It’s wonderfully inclusive, but only Bowie’s biggest fans may feel like dancing.


Dancers of various ages, races, abilities, and species groove to the abridged lyrics of iconic rocker Bowie’s titular 1983 hit.

“Let’s dance,” the author invites. And dance Marks’ joyful, cartoony figures do. A child and older adult jive to “the song they’re playin’ on” an old-fashioned radio; another child “sway[s] through” a playground crowd “to an empty space.” A dog and cat join paws/hands with a child in a hijab. Under “this serious moonlight,” a couple and a cat float in spacesuits. Two kids dance in manual wheelchairs; one is an amputee. After omitting much of the last verse, the ending urges, “Let’s dance, / DANCE, / DANCE.” Characters’ skin colors range from pale to dark. However, despite diverse characters and bright, textured digital illustrations, the song’s translation to picture book falls flat. Without the melody, the lyrics’ rhythm falters, and such lines as “If you should fall into my arms / And tremble like A FLOWER” ring awkward. Some illustrations seem incongruous with their lyrics, as when a double-page file of cheerleading kids wearing itty-bitty red sneakers illustrates “Put on your red shoes / And dance the blues.” Though adult fans will appreciate nods to Bowie’s eclectic style—lightning bolts pepper the pages, and a child’s shirt is reminiscent of his Union Jack–patterned coat—such touches will be lost on readers unfamiliar with Bowie’s oeuvre.

It’s wonderfully inclusive, but only Bowie’s biggest fans may feel like dancing. (Picture book. 4-6)

Pub Date: April 7, 2020

ISBN: 978-0-7624-6808-9

Page Count: 32

Publisher: Running Press

Review Posted Online: Dec. 8, 2019

Kirkus Reviews Issue: Jan. 1, 2020

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Nice enough but not worth repeat reads.


Emma deals with jitters before playing the guitar in the school talent show.

Pop musician Kevin Jonas and his wife, Danielle, put performance at the center of their picture-book debut. When Emma is intimidated by her very talented friends, the encouragement of her younger sister, Bella, and the support of her family help her to shine her own light. The story is straightforward and the moral familiar: Draw strength from your family and within to overcome your fears. Employing the performance-anxiety trope that’s been written many times over, the book plods along predictably—there’s nothing really new or surprising here. Dawson’s full-color digital illustrations center a White-presenting family along with Emma’s three friends of color: Jamila has tanned skin and wears a hijab; Wendy has dark brown skin and Afro puffs; and Luis has medium brown skin. Emma’s expressive eyes and face are the real draw of the artwork—from worry to embarrassment to joy, it’s clear what she’s feeling. A standout double-page spread depicts Emma’s talent show performance, with a rainbow swirl of music erupting from an amp and Emma rocking a glam outfit and electric guitar. Overall, the book reads pretty plainly, buoyed largely by the artwork. (This book was reviewed digitally.)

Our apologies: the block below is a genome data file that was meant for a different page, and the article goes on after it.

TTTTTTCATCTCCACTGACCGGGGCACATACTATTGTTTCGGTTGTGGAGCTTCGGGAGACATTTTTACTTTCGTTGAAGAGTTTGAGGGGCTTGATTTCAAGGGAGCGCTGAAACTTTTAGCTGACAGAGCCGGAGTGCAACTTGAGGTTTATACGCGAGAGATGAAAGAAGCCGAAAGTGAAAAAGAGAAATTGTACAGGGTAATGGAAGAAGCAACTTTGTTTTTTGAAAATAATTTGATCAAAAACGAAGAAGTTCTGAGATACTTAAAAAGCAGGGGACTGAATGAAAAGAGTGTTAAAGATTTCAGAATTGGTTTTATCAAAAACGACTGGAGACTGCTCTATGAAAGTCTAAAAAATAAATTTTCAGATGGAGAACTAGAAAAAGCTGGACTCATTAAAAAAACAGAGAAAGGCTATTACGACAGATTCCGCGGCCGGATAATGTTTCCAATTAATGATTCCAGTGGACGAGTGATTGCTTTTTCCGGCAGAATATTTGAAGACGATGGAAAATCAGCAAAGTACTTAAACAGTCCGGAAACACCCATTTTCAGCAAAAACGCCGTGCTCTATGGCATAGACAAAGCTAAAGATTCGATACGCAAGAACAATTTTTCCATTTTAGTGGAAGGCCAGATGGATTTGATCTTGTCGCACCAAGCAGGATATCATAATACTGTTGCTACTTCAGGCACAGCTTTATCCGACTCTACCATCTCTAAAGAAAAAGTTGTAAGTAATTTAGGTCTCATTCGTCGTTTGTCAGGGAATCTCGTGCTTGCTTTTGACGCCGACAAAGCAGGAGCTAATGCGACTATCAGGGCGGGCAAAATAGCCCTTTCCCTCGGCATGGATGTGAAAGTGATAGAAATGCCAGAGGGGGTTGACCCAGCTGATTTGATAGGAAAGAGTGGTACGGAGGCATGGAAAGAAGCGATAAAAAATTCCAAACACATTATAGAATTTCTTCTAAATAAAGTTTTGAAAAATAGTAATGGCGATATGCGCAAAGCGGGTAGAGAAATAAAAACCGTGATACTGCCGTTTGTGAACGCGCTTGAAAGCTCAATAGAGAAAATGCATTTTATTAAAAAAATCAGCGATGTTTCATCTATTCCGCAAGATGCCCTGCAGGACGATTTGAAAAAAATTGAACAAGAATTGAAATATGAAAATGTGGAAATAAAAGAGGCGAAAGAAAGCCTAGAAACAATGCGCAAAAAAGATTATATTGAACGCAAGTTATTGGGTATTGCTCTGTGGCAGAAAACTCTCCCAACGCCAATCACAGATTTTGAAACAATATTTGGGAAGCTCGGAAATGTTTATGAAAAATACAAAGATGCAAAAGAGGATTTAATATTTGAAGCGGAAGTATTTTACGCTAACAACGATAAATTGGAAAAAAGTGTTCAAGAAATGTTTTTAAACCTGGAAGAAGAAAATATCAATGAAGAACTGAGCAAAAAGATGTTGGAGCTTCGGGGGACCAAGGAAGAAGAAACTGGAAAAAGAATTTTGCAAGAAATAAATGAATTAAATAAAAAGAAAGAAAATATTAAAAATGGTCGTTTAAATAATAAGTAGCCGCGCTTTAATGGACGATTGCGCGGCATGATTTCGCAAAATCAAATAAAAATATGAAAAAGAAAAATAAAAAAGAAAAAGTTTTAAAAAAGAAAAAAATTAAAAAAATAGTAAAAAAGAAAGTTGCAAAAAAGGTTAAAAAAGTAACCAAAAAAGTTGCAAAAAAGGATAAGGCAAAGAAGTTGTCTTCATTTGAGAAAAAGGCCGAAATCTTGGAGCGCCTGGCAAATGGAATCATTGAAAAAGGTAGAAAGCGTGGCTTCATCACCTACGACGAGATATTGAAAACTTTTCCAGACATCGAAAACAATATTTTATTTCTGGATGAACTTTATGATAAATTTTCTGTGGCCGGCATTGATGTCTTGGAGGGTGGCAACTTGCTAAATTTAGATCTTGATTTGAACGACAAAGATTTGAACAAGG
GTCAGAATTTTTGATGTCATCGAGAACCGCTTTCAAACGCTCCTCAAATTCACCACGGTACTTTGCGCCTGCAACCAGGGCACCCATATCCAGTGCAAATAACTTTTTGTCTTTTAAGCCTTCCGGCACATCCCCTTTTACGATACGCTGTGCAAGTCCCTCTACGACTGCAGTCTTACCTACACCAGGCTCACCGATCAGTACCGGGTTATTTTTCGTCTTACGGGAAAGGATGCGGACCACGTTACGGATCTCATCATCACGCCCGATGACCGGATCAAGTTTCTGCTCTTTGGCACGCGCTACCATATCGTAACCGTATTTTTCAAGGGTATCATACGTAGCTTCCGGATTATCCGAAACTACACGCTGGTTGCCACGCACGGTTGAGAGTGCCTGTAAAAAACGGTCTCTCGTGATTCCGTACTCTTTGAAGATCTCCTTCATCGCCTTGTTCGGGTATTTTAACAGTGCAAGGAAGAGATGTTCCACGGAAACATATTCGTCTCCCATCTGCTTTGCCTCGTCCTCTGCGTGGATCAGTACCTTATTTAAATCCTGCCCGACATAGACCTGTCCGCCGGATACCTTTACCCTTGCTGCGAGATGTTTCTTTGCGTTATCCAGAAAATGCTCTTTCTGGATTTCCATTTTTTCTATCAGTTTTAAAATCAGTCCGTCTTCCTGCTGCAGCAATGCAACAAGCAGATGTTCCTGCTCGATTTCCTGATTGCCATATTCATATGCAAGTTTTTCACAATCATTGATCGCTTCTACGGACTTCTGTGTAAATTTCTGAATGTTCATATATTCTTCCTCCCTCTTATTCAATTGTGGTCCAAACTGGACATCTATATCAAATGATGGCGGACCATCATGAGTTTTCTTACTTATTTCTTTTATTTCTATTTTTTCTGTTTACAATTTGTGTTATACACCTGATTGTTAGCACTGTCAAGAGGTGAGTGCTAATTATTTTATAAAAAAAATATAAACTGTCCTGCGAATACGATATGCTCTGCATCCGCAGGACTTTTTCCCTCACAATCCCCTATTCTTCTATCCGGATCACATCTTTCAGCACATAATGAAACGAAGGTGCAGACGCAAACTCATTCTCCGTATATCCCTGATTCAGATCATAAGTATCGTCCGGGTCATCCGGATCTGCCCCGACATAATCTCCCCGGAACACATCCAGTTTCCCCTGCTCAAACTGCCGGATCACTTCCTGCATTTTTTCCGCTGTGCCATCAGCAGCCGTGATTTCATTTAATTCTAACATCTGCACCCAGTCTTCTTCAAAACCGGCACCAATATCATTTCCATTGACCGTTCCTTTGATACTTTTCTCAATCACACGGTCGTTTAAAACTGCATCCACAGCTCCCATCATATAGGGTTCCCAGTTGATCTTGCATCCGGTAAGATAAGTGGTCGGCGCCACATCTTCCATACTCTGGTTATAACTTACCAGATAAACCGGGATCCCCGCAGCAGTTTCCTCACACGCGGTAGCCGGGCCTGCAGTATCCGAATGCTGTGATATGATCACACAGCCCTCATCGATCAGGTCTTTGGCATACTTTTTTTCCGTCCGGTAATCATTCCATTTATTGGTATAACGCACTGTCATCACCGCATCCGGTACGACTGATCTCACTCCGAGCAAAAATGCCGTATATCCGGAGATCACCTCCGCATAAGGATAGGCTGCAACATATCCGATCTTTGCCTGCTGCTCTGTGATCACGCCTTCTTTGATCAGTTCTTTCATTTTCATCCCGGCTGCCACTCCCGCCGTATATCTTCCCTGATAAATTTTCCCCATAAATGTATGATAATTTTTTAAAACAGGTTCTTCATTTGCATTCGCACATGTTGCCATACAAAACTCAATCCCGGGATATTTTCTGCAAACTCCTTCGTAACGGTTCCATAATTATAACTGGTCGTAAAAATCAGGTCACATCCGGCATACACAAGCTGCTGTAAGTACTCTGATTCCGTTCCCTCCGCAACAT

Nice enough but not worth repeat reads. (Picture book. 4-6)

Pub Date: March 29, 2022

ISBN: 978-0-593-35207-6

Page Count: 40

Publisher: Razorbill/Penguin

Review Posted Online: Feb. 9, 2022

Kirkus Reviews Issue: March 1, 2022

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The snappy text will get toes tapping, but the information it carries is limited.


Dancing is one of the most universal elements of cultures the world over.

In onomatopoeic, rhyming text, Bolling encourages readers to dance in styles including folk dance, classical ballet, breakdancing, and line dancing. Read aloud, the zippy text will engage young children: “Tappity Tap / Fingers Snap,” reads the rhyme on the double-page spread for flamenco; “Jiggity-Jig / Zig-zag-zig” describes Irish step dancing. The ballet pages stereotypically include only children in dresses or tutus, but one of these dancers wears hijab. Overall, children included are racially diverse and vary in gender presentation. Diaz’s illustrations show her background in animated films; her active child dancers generally have the large-eyed sameness of cartoon characters. The endpapers, with shoes and musical instruments, could become a matching game with pages in the book. The dances depicted are described at the end, including kathak from India and kuku from Guinea, West Africa. Unfortunately, these explanations are quite rudimentary. Kathak dancers use their facial expressions extensively in addition to the “movements of their hands and their jingling feet,” as described in the book. Although today kuku is danced at all types of celebrations in several countries, it was once done after fishing, an activity acknowledged in the illustrations but not mentioned in the explanatory text.

The snappy text will get toes tapping, but the information it carries is limited. (Informational picture book. 4-6)

Pub Date: March 3, 2020

ISBN: 978-1-63592-142-7

Page Count: 32

Publisher: Boyds Mills

Review Posted Online: Dec. 22, 2019

Kirkus Reviews Issue: Jan. 15, 2020

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